In 1999 Whitley Strieber and Art Bell predicted that events like this were going to happen if we ignored the reality of climate change. A changing Gulf Stream off the East Coast has destabilized frozen methane deposits trapped under nearly 4,000 square miles of the seafloor, and since methane is even more potent a greenhouse gas than carbon dioxide, any large-scale release like this could have a major impact on the climate.
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The Antarctic Ice Sheet may be a major source of the potent greenhouse gas methane. Old organic matter frozen beneath it may have been converted to methane by micro-organisms living there under oxygen-deprived conditions, and as the ice melts, the methane will be released.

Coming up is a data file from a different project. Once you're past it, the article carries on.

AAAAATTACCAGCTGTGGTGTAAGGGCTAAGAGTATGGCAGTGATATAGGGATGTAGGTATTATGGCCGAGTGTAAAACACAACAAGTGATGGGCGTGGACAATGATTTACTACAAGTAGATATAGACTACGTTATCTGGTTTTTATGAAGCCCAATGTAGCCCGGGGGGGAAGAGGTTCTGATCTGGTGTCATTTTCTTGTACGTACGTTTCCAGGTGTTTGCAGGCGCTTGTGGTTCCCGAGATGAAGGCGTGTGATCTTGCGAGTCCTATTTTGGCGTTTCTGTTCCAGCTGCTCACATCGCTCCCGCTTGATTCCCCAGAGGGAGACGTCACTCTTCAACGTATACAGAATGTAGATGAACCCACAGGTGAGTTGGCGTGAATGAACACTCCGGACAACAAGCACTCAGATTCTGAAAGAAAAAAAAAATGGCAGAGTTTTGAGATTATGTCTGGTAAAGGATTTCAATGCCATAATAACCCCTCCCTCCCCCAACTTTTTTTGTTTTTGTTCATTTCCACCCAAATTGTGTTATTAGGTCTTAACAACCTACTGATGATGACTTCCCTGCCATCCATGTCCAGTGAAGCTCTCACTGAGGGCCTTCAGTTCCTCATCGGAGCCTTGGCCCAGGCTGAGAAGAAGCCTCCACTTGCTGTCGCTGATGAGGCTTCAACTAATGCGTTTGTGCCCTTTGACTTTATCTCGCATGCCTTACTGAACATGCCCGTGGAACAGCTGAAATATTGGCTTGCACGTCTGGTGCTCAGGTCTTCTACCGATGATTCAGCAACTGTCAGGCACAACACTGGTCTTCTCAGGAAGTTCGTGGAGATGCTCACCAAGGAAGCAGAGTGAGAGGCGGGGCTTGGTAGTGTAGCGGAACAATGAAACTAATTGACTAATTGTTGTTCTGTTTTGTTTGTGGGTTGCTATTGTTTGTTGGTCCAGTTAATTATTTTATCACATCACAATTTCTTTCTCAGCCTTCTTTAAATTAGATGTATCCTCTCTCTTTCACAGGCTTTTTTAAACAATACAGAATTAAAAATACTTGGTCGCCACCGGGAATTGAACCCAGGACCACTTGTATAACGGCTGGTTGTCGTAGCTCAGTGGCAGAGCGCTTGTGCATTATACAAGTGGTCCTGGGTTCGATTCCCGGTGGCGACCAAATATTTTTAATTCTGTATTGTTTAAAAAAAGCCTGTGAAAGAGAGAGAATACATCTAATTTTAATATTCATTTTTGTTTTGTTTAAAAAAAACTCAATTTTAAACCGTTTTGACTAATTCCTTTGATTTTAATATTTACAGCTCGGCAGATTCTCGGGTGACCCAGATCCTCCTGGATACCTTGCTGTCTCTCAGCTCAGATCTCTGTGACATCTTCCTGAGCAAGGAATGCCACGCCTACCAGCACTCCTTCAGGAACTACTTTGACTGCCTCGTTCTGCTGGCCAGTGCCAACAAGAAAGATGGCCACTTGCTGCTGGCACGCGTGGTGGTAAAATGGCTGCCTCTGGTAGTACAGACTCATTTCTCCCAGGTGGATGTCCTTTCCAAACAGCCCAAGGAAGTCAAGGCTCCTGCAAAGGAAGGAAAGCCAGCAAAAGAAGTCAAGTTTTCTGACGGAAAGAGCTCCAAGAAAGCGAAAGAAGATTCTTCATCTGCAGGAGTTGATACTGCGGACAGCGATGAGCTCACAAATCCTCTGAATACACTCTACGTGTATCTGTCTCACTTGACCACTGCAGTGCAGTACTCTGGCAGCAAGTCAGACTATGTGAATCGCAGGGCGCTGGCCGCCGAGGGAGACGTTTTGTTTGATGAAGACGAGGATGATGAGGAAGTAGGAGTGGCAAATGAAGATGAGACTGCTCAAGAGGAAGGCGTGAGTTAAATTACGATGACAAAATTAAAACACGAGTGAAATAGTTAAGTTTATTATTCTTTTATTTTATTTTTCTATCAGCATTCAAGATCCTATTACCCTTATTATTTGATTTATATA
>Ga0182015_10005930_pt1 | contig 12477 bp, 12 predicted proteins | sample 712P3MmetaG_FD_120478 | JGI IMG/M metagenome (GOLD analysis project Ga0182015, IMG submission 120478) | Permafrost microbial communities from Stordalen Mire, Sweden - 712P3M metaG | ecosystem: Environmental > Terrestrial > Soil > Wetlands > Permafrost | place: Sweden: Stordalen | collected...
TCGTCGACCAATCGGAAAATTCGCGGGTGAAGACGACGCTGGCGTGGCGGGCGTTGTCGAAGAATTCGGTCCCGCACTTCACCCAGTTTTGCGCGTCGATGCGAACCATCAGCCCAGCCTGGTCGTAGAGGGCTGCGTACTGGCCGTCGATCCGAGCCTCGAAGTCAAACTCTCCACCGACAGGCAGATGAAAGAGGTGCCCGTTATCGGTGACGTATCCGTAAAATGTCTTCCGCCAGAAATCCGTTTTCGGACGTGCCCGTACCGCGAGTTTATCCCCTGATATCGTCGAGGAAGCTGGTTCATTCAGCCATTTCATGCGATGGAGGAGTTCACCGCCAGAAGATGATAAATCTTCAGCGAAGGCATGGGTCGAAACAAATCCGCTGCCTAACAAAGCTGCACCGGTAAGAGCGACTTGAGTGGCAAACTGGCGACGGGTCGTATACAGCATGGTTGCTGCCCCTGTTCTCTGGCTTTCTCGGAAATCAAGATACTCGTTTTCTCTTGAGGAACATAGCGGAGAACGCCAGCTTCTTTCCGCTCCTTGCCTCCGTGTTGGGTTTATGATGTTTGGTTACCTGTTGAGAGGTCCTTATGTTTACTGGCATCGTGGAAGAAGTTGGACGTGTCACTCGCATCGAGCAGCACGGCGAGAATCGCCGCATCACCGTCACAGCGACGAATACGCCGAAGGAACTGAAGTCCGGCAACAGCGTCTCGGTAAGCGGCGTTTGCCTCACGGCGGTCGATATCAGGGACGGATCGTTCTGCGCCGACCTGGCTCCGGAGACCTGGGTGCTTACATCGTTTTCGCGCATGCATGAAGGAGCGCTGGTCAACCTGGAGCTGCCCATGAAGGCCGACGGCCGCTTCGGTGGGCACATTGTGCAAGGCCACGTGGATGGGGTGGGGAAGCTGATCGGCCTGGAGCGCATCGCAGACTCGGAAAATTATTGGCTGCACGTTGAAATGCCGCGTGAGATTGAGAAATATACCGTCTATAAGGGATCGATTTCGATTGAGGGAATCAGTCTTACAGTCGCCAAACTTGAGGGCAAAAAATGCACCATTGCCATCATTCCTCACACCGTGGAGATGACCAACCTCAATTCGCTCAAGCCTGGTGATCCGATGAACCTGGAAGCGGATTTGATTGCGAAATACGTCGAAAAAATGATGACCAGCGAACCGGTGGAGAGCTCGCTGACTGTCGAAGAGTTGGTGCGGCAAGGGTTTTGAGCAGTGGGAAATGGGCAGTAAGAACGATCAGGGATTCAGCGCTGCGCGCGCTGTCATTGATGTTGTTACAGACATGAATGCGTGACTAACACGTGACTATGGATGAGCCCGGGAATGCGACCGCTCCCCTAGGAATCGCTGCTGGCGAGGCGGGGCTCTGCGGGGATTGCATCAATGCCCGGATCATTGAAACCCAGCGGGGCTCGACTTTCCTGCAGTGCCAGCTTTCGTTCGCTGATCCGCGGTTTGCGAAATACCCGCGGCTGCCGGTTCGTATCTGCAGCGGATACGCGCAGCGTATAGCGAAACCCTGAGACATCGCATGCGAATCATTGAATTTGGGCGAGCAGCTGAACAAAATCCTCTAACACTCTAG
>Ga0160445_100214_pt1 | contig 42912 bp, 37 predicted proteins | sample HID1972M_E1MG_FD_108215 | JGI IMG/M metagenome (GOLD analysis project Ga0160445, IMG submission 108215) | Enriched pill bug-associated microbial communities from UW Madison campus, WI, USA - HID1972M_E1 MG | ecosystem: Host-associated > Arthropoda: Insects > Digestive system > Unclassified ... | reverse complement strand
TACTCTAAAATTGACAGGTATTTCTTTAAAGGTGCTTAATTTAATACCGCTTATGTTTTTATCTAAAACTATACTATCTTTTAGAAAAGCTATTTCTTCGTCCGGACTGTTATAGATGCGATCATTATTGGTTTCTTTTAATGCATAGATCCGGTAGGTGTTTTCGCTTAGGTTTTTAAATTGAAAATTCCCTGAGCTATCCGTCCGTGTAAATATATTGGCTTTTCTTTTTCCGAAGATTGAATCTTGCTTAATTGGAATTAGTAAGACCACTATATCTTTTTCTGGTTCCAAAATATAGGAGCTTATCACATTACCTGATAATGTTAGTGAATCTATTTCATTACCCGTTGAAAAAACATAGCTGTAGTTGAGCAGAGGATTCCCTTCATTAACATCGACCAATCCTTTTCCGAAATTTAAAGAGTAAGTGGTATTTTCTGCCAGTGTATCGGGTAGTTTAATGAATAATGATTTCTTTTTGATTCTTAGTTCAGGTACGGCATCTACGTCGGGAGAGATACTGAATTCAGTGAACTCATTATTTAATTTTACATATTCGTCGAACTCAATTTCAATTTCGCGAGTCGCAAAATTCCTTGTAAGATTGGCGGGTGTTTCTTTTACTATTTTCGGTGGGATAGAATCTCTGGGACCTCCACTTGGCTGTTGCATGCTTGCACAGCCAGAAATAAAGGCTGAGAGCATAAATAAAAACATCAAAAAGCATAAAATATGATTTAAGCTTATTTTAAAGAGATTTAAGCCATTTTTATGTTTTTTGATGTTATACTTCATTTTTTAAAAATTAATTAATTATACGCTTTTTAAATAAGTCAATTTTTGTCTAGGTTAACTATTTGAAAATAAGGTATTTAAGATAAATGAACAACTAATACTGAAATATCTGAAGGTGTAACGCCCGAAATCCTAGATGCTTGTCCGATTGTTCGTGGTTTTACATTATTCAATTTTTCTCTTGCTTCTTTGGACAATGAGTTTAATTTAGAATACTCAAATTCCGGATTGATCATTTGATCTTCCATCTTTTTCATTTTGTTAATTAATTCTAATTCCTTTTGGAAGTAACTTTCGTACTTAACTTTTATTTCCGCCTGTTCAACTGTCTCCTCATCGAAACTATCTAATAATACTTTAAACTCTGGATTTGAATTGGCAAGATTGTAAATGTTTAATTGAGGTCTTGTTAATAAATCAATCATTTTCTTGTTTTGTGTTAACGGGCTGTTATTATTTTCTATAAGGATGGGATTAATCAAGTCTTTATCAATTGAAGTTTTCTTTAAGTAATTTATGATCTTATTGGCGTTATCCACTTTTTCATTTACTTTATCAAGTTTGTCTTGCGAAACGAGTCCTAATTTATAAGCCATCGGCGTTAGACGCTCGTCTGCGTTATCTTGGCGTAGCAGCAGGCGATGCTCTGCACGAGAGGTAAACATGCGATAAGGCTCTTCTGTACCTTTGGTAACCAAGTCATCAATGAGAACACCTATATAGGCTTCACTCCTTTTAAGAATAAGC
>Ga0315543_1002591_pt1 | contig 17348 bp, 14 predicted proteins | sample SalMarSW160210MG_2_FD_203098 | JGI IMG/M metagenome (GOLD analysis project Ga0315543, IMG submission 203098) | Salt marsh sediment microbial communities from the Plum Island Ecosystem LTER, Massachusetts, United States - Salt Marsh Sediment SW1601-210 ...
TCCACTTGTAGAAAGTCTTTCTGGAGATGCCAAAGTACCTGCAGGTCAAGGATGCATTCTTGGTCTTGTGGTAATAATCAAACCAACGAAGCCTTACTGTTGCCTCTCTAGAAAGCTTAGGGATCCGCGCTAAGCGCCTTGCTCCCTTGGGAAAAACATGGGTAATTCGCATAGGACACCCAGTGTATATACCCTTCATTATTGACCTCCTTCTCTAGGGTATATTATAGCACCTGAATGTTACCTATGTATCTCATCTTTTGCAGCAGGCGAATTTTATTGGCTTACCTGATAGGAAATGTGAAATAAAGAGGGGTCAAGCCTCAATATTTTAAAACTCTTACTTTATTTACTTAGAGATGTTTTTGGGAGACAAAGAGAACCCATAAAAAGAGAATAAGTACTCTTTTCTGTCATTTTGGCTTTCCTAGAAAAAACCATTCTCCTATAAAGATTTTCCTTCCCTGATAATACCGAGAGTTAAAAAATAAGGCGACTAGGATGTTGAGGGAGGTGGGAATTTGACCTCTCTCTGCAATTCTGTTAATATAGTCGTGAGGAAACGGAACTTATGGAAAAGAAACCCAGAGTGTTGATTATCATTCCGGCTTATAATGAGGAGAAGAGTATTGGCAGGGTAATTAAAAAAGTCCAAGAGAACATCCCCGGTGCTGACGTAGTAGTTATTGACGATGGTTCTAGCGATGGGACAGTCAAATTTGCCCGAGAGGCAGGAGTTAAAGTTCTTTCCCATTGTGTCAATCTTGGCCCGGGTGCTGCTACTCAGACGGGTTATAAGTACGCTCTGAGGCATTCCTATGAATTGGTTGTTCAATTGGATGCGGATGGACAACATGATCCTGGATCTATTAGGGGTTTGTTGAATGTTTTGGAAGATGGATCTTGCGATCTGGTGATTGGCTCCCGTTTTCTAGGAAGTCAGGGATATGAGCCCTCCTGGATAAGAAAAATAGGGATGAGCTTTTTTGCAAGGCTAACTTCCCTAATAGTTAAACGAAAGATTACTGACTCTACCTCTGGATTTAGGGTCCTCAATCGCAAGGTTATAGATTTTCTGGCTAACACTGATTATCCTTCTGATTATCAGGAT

Planetary scientist Slawek Tulaczyk says, "It is easy to forget that before 35 million years ago, when the current period of Antarctic glaciations started, this continent was teeming with life. Some of the organic material produced by this life became trapped in sediments, which then were cut off from the rest of the world when the ice sheet grew. Our modeling shows that over millions of years, microbes may have turned this old organic carbon into methane."
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